It’s not Thanksgiving dinner without sweet potatoes.
Sweet potatoes are one of my very favorite side dishes. They, with the cranberry sauce, provide my Thanksgiving meal with the sweet and savory balance that my palate craves. I grew up, like many of you, with the toasted marshmallow topped version. How could any kid resist that? (Hmm, I just realized that my kids have never had that version…I think I’ll have to make it for them at least once to insure their childhood is complete ;) Then, I graduated to a more “grown up” version that was mashed with brown sugar, butter and spices and topped with candied pecans. Just last year, I decided to try something new (you can see my loyalties last forever with these dishes since I’m only on my third iteration.) Let’s give a big welcome to Orange Vanilla Glazed Sweet Potatoes topped with candied pecans.
As you can see, I carried over the candied pecans from my last recipe tradition because they were too good to leave behind. They are so easy to make and smell so good when they’re cooking; they really are their own “thing.” I mean, they make a great snack, and trust me I had to keep telling everyone to stop taking samples every time they walked by or I wouldn’t have enough to top my potatoes. Actually, that really wouldn’t have been an issue. I made a full batch of the pecans and only a half batch of potatoes since it wasn’t really Thanksgiving the day I made this recipe (and that delicious stuffing I posted earlier this week.) That’s why it looks like the pecans go on for miles in the picture but there’s clearly only a generous handful on the potatoes.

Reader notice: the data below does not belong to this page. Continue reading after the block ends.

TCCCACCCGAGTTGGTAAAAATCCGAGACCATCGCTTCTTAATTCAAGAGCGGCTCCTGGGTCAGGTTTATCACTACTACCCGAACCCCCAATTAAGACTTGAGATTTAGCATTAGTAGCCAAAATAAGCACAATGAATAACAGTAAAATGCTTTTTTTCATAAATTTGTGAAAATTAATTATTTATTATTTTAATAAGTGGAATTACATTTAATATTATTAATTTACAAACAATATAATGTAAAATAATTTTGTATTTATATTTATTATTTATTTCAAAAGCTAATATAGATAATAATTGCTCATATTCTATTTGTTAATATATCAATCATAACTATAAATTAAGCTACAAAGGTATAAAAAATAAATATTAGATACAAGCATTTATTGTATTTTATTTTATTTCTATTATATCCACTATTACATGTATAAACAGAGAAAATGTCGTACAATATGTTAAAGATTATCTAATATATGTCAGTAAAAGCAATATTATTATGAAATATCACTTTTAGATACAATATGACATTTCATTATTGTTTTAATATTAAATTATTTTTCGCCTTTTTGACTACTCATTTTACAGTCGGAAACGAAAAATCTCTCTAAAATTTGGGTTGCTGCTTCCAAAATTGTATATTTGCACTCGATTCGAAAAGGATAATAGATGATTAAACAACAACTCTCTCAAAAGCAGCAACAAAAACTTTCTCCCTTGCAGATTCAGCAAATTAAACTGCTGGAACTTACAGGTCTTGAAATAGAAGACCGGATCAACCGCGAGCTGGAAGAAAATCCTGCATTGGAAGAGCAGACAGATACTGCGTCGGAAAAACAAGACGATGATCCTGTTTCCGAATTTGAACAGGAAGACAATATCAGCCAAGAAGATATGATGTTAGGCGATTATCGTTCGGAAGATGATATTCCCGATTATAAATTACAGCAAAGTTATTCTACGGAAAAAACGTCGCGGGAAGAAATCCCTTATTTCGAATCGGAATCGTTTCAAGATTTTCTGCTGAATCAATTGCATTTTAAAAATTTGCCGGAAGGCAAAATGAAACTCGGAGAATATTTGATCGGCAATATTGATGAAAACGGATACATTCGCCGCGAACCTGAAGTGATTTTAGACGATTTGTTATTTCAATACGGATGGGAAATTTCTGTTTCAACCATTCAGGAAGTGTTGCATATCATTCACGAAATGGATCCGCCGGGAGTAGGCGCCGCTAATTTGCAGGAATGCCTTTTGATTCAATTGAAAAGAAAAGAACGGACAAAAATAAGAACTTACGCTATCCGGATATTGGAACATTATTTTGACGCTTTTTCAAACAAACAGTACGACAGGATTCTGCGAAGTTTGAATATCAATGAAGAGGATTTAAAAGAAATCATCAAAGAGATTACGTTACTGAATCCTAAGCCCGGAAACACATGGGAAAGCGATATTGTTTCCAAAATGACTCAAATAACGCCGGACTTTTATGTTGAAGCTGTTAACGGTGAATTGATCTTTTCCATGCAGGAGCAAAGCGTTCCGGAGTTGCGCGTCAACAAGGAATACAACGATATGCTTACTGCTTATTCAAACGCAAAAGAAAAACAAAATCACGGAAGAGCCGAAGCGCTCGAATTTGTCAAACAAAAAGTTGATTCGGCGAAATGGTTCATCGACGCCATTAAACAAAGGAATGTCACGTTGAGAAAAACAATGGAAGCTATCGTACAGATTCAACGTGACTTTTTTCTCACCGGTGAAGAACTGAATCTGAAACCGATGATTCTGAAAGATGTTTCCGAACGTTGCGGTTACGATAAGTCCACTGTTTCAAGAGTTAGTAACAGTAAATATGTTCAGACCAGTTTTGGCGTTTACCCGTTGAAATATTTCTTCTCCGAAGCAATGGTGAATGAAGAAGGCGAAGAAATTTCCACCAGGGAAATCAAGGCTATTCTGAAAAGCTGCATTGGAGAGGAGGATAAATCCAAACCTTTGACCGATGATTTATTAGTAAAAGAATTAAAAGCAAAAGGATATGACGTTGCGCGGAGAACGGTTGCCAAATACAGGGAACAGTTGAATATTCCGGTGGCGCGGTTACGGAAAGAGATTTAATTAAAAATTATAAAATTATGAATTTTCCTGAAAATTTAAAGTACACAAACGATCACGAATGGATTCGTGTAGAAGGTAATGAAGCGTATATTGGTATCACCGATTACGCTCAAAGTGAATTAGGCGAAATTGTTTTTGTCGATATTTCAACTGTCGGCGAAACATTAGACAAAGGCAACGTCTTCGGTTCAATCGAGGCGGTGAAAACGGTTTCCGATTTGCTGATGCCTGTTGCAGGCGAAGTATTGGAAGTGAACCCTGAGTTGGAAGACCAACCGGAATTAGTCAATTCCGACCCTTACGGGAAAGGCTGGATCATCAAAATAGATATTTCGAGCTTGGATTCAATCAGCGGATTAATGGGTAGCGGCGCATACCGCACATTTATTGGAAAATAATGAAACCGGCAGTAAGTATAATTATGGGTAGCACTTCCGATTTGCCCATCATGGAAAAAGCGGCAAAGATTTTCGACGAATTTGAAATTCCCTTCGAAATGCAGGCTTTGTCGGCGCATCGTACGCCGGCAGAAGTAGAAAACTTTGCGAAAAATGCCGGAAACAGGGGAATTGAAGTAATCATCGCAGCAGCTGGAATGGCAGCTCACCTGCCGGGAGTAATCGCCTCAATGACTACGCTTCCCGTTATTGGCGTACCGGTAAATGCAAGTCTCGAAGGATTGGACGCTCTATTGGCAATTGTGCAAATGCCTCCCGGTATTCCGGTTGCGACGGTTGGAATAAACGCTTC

Okay, now that we’ve got that explained, let’s chat more about the pecans. They would be great on a salad, or on top of oatmeal (yum!) and of course on top of ice cream…yep, plenty of uses for those pecans. I snapped a photo before they got chopped up just so you could see them in all of their yummy glory. You might want to make a double batch so you have extra.
The potatoes are baked, peeled and sliced, then bathed in a delicious glaze. The orange juice and zest give this dish a wonderful freshness and help balance the sweet vanilla bean, brown sugar and butter in the glaze. I used vanilla bean paste, but you can use regular vanilla extract. If you happen upon the paste, pick it up. It won’t go to waste. You can use it every where you use vanilla and especially in recipes where you want to see those lovely little flecks of vanilla bean.
I know I said in the stuffing post that we were over some of the Thanksgiving food I made early for the blog. But, a few more days have passed and looking at all these orangey glazey potatoes and writing about how good they are…
Well…I think I’m not so over them now.